Caravaggio's approach to painting was unconventional. He avoided the standard method of making copies of old sculptures and instead took the more direct approach of painting directly onto canvas without drawing first. He also used people from the street as his models. His dramatic painting was enhanced with intense and theatrical lighting. Caravaggio's fate was sealed when he killed a man in a duel in 1606. He fled to Naples where he attempted to paint his way out of trouble, he became a Knight, but was then imprisoned in Malta and then finally moved to Sicily. He was pardoned for murder in 1610, but died of a fever when attempting to return to Rome. For me the power of Caravaggio's art is the power of truth, not least the truth about ourselves. If we are ever to hope for redemption we have to start from the recognition that the Goliath competes with the David in all of us."
Category:Art Duration:60:00 Series: Power of Art
Andrew Graham-Dixon reveals how the Medici family transformed Florence through sculpture, painting and architecture and created a world where masterpieces fetch millions today. Without the money and patronage of the Medici we might never have heard of artists such as Donatello, Michelangelo or Botticelli, and Graham-Dixon examines how a family of shadowy, corrupt businessmen, driven by greed and ambition, became the financial engine behind the Italian Renaissance.
Graham-Dixon journeys to the country’s scorched centre to explore Spanish art of the 16th and 17th centuries. From the mystical world of El Greco to the tender genius of Velazquez, this was a moment so extraordinary it became known as the Golden Age. But beneath the glittering surface was a dark and savage heart. Travelling from the architectural jewel of Toledo to majestic Madrid, Andrew Graham-Dixon traces the rise and fall of the Spanish Empire, the brutal conquest of the New World, and the religious madness of the Inquisition, to discover how a history so violent could produce some of the most beautiful art ever seen.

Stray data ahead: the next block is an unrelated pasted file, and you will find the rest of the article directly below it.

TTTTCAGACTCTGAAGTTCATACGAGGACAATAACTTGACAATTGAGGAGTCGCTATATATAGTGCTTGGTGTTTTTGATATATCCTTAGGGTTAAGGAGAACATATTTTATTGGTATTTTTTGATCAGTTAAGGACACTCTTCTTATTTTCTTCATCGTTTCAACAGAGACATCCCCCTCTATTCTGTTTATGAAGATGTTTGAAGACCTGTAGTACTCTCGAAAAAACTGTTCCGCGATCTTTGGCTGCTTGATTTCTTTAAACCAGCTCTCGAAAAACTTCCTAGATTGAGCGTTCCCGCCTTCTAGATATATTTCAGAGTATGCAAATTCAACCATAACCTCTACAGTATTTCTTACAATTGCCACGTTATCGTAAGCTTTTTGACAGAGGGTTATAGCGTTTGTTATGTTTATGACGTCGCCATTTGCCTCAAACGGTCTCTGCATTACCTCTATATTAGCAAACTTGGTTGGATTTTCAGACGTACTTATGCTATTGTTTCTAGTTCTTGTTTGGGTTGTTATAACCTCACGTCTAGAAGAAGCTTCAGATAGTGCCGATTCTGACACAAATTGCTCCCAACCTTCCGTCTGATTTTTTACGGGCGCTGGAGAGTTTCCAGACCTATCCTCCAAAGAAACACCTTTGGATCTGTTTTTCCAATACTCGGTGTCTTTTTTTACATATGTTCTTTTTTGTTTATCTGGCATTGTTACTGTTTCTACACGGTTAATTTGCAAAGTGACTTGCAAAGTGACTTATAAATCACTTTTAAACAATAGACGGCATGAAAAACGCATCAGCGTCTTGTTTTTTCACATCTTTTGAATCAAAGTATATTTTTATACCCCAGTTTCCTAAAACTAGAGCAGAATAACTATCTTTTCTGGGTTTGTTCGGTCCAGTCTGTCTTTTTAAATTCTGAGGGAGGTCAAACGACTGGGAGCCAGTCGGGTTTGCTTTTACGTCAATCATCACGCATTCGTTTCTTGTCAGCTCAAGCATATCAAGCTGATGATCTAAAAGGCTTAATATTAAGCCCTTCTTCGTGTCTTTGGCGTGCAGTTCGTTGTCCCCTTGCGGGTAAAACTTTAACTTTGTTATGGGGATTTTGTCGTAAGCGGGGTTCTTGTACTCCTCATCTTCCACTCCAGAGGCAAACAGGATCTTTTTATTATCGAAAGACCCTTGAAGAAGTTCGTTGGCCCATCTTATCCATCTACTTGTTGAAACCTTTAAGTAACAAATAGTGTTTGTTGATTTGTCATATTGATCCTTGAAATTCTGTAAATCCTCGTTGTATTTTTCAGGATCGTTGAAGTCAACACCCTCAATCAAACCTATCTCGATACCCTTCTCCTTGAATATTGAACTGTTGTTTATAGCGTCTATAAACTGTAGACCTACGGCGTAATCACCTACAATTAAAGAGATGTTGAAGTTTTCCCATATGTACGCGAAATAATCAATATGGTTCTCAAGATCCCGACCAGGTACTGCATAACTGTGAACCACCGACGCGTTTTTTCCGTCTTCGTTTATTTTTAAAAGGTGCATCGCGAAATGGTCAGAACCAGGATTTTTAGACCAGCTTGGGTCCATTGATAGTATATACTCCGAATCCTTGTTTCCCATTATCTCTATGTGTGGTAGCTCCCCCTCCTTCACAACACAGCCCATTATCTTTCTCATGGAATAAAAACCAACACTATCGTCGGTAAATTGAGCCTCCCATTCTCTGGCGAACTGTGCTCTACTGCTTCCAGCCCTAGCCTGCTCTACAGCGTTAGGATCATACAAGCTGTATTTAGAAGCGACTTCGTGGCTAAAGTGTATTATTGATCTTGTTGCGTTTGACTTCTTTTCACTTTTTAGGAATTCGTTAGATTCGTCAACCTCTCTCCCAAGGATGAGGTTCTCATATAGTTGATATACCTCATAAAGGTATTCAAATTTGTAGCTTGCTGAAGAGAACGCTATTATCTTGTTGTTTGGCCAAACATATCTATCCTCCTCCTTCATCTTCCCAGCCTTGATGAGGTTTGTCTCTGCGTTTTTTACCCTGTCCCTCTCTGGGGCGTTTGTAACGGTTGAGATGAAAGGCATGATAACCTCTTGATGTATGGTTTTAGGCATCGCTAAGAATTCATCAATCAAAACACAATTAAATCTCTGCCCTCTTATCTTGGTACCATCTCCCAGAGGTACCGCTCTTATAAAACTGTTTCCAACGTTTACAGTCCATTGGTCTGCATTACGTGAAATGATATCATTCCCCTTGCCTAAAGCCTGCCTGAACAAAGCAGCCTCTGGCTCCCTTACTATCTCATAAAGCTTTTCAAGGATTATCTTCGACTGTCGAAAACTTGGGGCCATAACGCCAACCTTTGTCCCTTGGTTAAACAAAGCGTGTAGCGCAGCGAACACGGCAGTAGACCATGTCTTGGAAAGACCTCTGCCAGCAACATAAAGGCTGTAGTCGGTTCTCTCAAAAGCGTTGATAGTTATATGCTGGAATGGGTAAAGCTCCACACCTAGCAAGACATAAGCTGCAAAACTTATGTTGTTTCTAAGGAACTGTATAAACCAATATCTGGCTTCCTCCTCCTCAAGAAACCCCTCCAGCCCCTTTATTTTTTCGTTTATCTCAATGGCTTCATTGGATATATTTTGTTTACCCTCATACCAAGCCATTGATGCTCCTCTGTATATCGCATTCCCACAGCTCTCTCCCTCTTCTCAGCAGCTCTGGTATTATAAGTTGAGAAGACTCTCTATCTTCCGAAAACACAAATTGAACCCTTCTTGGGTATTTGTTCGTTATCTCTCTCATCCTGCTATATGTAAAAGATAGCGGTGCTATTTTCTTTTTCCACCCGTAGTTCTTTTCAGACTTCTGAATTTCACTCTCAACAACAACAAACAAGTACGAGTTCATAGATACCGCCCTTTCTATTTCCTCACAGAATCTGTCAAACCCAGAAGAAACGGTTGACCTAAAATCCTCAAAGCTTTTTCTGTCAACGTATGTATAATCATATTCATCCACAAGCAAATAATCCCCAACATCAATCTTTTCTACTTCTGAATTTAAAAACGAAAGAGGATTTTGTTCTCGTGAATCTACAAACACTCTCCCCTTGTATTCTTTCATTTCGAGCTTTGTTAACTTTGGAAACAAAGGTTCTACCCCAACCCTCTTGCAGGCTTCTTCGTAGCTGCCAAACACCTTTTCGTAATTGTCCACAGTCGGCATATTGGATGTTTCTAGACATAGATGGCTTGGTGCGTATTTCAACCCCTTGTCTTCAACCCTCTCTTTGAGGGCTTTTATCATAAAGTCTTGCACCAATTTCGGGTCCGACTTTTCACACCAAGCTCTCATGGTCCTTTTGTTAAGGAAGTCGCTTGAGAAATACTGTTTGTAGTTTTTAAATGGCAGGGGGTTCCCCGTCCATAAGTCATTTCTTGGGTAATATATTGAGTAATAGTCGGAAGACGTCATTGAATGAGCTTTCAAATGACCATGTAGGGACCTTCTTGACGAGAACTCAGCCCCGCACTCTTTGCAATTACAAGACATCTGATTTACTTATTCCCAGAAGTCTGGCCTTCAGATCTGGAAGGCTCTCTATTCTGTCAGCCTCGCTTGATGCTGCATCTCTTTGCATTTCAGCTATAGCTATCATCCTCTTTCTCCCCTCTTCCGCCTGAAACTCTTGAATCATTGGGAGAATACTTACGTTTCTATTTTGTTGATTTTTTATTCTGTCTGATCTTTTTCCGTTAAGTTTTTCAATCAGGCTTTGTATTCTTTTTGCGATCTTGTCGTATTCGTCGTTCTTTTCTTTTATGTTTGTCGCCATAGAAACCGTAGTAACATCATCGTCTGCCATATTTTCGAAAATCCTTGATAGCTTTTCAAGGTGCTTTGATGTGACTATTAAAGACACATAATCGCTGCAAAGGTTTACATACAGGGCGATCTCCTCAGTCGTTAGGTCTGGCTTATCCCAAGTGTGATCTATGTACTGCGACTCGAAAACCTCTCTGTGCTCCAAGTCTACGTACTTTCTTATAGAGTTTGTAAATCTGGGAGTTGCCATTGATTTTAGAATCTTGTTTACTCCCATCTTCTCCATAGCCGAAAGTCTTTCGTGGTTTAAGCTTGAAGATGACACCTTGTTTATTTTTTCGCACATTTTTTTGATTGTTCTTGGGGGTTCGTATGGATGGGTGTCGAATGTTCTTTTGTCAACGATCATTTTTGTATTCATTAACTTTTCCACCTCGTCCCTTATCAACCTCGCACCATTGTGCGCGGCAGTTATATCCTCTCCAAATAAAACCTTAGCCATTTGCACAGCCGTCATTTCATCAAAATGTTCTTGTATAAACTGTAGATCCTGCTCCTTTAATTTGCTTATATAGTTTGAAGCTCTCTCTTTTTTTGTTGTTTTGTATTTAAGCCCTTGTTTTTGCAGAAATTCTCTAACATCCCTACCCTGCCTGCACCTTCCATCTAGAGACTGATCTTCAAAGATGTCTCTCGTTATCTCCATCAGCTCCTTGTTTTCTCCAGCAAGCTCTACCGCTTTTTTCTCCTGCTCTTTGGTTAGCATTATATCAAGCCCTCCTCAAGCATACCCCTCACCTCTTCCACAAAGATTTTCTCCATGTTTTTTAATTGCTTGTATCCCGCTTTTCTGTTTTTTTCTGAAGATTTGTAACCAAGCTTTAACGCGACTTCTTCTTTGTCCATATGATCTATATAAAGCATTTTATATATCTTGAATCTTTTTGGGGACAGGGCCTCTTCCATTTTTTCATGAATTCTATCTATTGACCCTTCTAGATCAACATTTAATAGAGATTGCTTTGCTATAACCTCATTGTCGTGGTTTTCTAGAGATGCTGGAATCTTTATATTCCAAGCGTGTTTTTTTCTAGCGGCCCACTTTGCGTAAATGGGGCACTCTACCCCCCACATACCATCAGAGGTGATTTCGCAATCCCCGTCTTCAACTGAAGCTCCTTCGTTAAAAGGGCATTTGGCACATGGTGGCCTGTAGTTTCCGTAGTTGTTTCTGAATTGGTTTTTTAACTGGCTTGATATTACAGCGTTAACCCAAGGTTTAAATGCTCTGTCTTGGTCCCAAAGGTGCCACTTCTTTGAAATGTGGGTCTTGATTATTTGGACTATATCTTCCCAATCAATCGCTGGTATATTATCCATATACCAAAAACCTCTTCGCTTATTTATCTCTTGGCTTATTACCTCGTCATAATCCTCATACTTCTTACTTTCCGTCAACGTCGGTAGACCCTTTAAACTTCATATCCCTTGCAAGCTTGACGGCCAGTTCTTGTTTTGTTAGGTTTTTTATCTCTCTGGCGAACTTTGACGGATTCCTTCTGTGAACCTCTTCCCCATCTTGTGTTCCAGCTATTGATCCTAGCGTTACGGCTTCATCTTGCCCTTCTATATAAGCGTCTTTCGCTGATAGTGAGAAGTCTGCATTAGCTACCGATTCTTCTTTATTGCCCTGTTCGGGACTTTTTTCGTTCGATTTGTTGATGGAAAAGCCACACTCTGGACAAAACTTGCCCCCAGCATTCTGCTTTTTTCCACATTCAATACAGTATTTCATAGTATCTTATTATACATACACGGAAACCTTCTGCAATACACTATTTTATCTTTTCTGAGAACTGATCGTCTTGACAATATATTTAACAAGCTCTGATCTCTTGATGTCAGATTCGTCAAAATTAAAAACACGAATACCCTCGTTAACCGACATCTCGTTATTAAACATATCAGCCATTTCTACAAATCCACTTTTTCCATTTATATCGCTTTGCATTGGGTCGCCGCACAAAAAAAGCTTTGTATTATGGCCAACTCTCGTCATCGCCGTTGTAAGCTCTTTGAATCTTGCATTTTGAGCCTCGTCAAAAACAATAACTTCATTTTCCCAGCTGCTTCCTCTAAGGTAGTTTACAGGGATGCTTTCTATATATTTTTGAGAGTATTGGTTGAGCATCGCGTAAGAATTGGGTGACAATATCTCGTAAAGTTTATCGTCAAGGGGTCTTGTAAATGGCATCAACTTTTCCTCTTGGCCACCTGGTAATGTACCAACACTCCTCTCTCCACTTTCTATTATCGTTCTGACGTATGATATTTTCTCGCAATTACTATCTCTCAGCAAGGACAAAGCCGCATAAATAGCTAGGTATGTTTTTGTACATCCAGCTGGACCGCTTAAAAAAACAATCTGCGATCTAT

Category:Art Duration:59:00 Series: Art of Spain
Andrew Graham-Dixon continues his exploration of German art by looking at the tumultuous 19th and early 20th centuries, and how artists were at the forefront of Germany's drive to become a single nation. Andrew travels to the north and the coastal town of Griefswald, the birthplace of Caspar David Friedrich, the most influential of the German Romantics, to discover how the Baltic coast impacted his mysterious paintings of the German landscape. He also visits Berlin and explores the art of the powerful Prussian state, which would spearhead the unification of Germany in 1871. The episode ends with the outbreak of World War I and the attempts of the artists Franz Marc and Otto Dix to rationalise the catastrophic experiences of the world's first technological war, a war driven by the Prussian innovations.
Category:Art Duration:59:00 Series: The Art of Germany
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